Way back in the olden days (my granddaughter just asked me not too long ago what it was like when I was growing up, lol), way back when I had more energy, when I was a little more “Martha” than I am now, I used to do a lot more DIY and crafty kind of things. One of those things was drying oranges for all kinds of stuff. A.nd this year I came across a method that makes Beautiful Dried Oranges.
Now, nevermind that these are actually “cuties” in the photos. Just pretend with me that they’re oranges, ‘kay and know that this method should work for any citrus.
About Beautiful Dried Oranges:
The method for Beautiful Dried Oranges isn’t much different than drying any orange slices in the oven. The key difference is that these orange slices are sprinkled first with powdered sugar. I’ve adapted the method, after multiple batches this winter, from a page on Martha Stewart’s site.
That bit of sugar does a couple of things. For one, it makes the oranges such a gorgeous color. It’s like the color of oranges on steroids. The sugar is also hygroscopic and the oranges dry faster than they do when you use the traditional oven method without sugar. The oranges also have just a bit of flexibility; they’re not a rock hard orange slice.
The sugar also makes the oranges sweet, which is a good thing if you are thinking about (like I have been) using dried oranges to include in packets of mulling spices for Mulled Cider or Mulled Wine, or even my Spiced Tea which can be served cold in the summer, warm in the winter and can be a punch, too. Or maybe you just want to toss the oranges into any citrussy type punch, warm or cold as a garnish, maybe drop one in a tea cup to infuse your tea, or perch one on the edge of a glass. I suppose you could use beautiful dried oranges or another dried citrus to infuse vinegar or oils for salad dressings or marinades but it does seem like a lot of bother when most people can use fresh.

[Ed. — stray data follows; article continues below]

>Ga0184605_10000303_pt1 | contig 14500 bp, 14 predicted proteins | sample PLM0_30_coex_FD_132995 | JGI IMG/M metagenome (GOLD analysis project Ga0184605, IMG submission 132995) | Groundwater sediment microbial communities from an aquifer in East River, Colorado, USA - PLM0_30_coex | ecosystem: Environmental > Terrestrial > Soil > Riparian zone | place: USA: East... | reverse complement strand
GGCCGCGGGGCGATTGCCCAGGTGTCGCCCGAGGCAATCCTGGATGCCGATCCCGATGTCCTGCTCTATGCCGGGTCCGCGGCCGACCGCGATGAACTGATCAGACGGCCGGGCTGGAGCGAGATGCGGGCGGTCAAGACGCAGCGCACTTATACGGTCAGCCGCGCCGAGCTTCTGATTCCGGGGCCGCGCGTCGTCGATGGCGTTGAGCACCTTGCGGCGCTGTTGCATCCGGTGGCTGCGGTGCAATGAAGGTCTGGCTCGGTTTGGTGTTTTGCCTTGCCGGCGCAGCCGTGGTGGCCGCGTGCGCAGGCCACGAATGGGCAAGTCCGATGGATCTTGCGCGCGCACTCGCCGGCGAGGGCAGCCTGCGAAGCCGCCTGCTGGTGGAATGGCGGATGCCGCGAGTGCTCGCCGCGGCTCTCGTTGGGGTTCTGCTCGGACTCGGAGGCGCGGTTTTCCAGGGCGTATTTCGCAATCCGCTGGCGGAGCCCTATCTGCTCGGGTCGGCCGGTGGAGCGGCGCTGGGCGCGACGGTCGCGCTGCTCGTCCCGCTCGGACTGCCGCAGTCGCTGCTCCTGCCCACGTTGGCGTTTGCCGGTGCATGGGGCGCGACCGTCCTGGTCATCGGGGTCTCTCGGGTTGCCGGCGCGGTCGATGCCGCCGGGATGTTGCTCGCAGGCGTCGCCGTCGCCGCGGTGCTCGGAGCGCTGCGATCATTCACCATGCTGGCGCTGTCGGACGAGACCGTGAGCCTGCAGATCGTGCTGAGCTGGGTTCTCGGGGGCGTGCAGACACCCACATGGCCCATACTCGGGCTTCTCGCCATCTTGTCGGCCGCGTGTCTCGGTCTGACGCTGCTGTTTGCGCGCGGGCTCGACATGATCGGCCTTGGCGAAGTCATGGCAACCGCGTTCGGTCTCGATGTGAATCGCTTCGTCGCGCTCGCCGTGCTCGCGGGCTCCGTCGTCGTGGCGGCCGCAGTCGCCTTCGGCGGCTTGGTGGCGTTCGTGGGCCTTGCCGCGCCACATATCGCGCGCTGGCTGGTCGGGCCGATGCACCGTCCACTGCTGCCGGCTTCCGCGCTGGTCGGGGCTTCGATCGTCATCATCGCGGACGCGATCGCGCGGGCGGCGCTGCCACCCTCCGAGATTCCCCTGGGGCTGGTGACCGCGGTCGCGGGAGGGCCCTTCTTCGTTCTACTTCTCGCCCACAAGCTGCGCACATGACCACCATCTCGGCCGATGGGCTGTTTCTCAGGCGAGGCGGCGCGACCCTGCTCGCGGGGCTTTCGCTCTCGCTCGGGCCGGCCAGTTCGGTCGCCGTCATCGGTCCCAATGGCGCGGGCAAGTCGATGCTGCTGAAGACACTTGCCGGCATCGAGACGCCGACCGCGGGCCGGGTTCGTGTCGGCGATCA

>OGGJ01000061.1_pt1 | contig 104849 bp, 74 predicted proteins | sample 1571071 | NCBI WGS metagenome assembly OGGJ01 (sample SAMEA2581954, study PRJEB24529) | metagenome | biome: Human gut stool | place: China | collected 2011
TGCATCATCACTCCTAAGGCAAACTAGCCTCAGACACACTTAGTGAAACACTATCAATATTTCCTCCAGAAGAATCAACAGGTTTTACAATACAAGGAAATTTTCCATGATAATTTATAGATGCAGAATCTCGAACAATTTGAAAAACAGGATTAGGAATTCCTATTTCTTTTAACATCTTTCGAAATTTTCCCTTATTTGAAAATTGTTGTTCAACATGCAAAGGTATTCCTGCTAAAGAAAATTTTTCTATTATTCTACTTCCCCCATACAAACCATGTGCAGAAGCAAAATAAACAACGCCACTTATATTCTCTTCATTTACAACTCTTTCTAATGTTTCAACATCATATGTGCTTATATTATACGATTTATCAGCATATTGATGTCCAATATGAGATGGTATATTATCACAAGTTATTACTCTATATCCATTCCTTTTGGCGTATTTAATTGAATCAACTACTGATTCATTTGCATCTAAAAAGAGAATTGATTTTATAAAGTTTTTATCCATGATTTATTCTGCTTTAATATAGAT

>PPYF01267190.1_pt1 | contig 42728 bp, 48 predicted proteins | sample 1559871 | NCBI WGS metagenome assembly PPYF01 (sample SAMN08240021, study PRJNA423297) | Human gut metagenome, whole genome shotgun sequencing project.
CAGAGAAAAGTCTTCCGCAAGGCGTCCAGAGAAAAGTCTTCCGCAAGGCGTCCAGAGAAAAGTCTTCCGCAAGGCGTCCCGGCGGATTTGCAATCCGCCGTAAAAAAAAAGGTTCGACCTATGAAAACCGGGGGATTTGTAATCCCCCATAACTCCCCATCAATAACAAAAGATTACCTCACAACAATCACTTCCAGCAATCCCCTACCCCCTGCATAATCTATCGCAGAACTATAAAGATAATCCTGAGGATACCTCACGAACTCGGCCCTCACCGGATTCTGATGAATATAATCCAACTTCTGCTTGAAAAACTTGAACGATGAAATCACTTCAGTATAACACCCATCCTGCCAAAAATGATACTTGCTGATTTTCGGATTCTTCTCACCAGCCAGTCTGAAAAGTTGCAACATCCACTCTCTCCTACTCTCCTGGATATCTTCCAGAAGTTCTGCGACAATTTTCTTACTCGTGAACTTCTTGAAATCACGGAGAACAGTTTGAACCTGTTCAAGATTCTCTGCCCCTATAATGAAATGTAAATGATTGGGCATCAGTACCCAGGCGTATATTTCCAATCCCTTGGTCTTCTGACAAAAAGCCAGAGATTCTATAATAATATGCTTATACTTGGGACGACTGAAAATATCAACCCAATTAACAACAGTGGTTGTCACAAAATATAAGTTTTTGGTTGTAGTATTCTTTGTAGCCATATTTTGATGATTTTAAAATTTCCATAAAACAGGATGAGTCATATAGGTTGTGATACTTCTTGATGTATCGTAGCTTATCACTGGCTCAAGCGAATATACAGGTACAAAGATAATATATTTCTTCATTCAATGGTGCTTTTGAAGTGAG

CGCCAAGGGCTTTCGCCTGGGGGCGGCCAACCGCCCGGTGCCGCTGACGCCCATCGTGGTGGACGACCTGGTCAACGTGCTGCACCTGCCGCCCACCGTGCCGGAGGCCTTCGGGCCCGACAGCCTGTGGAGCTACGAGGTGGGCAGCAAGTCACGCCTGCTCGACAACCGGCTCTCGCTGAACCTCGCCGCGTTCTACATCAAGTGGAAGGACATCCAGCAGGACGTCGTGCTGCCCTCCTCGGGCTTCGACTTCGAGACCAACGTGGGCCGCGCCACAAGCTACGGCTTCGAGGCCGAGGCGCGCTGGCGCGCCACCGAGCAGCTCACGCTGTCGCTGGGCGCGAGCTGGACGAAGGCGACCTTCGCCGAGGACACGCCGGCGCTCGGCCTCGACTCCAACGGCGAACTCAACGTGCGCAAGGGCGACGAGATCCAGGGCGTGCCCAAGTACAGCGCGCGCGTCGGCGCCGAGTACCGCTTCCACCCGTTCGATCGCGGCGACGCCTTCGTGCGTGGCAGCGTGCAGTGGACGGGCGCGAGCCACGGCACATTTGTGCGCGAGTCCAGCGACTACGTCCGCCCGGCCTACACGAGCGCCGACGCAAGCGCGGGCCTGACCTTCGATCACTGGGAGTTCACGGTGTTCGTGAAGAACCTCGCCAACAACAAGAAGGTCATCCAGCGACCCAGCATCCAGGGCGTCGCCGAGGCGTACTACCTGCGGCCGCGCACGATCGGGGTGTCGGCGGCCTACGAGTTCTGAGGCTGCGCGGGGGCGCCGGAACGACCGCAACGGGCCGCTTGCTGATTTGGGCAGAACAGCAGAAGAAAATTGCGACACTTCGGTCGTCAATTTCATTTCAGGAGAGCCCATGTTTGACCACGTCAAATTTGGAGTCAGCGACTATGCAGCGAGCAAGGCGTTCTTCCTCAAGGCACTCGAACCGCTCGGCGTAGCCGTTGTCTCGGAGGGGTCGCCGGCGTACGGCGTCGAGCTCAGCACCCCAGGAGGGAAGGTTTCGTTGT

There are other non-food applications for beautiful dried oranges. I used to love using dried orange slices in my winter potpourri, along with cinnamon sticks and pine cones. It looks lovely in a wooden bowl or layered into a glass container. Dried oranges can be put out for the animals, hung or strung into wreaths, which is a great project for the kids.
Making Beautiful Dried Oranges:
If you follow my site, you might have noticed the dried oranges in some of my photos over the last few weeks. I’ve done quite a bit of experimenting. (And shameless plug, if you don’t follow me, I’d love it if you would!) And of course, each batch of dried oranges was a bit different until I finally worked out my method.
I also had to deal with a pretty big difference in timing, probably because all ovens are a bit different, and if they are spot on accurate, sometimes they circulate heat differently, too, which can affect timing. And of course, how thick or thin the orange slices are will make a difference, too. I was shooting for a quarter inch, and actually trying to make them as perfect as possible because I knew I’d be taking a picture, but invariably, after the first few, I’d get a bit sloppier. Just make sure your knife is good and sharp and the job goes easier.